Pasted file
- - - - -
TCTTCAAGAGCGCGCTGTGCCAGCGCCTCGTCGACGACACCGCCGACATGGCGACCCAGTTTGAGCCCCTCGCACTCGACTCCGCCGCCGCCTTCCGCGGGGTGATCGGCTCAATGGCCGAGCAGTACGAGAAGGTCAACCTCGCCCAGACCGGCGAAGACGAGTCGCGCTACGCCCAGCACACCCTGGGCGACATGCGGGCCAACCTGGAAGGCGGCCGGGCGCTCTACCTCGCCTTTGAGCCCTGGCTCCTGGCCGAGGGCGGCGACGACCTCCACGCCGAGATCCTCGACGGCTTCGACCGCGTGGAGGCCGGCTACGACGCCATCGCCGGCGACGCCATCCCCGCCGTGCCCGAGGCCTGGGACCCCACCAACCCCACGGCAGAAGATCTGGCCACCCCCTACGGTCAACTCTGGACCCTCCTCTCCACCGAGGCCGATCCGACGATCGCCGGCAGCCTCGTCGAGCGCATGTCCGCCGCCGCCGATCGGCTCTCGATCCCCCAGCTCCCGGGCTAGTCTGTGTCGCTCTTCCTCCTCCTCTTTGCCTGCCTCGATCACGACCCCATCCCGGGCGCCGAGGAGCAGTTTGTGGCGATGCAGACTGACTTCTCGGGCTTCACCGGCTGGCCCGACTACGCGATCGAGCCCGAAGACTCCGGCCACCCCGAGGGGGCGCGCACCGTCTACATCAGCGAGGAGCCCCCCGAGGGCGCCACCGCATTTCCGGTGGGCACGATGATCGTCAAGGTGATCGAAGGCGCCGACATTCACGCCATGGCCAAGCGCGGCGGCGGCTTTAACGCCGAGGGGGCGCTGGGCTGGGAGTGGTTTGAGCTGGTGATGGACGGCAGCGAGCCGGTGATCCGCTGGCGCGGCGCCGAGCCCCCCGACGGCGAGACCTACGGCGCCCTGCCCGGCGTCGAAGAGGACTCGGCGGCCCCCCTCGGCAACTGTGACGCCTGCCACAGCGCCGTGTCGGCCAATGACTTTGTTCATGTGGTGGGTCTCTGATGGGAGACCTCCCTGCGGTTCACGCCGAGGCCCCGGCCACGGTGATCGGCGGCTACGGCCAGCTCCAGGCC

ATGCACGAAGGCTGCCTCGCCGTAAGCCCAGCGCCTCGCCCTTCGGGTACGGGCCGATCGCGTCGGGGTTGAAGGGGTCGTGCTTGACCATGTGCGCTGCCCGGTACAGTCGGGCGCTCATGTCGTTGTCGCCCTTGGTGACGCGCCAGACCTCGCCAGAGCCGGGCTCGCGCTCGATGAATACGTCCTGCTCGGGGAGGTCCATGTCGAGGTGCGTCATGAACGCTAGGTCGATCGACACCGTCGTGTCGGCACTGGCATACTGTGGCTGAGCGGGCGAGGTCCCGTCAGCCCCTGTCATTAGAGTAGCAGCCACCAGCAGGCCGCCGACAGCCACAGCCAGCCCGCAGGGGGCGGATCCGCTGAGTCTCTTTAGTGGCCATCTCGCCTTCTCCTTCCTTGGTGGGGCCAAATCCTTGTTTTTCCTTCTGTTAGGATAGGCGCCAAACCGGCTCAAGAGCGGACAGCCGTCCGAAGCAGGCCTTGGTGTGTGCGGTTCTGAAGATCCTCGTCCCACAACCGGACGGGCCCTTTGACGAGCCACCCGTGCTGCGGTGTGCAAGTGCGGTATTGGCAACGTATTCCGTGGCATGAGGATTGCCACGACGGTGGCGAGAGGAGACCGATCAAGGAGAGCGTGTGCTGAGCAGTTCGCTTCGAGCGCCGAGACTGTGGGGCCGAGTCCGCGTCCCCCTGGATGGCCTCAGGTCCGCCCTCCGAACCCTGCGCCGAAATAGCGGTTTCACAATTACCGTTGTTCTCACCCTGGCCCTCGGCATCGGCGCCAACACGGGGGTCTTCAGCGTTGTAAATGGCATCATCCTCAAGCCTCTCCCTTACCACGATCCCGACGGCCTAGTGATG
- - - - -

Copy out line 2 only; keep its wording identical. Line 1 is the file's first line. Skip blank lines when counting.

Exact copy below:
ATGCACGAAGGCTGCCTCGCCGTAAGCCCAGCGCCTCGCCCTTCGGGTACGGGCCGATCGCGTCGGGGTTGAAGGGGTCGTGCTTGACCATGTGCGCTGCCCGGTACAGTCGGGCGCTCATGTCGTTGTCGCCCTTGGTGACGCGCCAGACCTCGCCAGAGCCGGGCTCGCGCTCGATGAATACGTCCTGCTCGGGGAGGTCCATGTCGAGGTGCGTCATGAACGCTAGGTCGATCGACACCGTCGTGTCGGCACTGGCATACTGTGGCTGAGCGGGCGAGGTCCCGTCAGCCCCTGTCATTAGAGTAGCAGCCACCAGCAGGCCGCCGACAGCCACAGCCAGCCCGCAGGGGGCGGATCCGCTGAGTCTCTTTAGTGGCCATCTCGCCTTCTCCTTCCTTGGTGGGGCCAAATCCTTGTTTTTCCTTCTGTTAGGATAGGCGCCAAACCGGCTCAAGAGCGGACAGCCGTCCGAAGCAGGCCTTGGTGTGTGCGGTTCTGAAGATCCTCGTCCCACAACCGGACGGGCCCTTTGACGAGCCACCCGTGCTGCGGTGTGCAAGTGCGGTATTGGCAACGTATTCCGTGGCATGAGGATTGCCACGACGGTGGCGAGAGGAGACCGATCAAGGAGAGCGTGTGCTGAGCAGTTCGCTTCGAGCGCCGAGACTGTGGGGCCGAGTCCGCGTCCCCCTGGATGGCCTCAGGTCCGCCCTCCGAACCCTGCGCCGAAATAGCGGTTTCACAATTACCGTTGTTCTCACCCTGGCCCTCGGCATCGGCGCCAACACGGGGGTCTTCAGCGTTGTAAATGGCATCATCCTCAAGCCTCTCCCTTACCACGATCCCGACGGCCTAGTGATG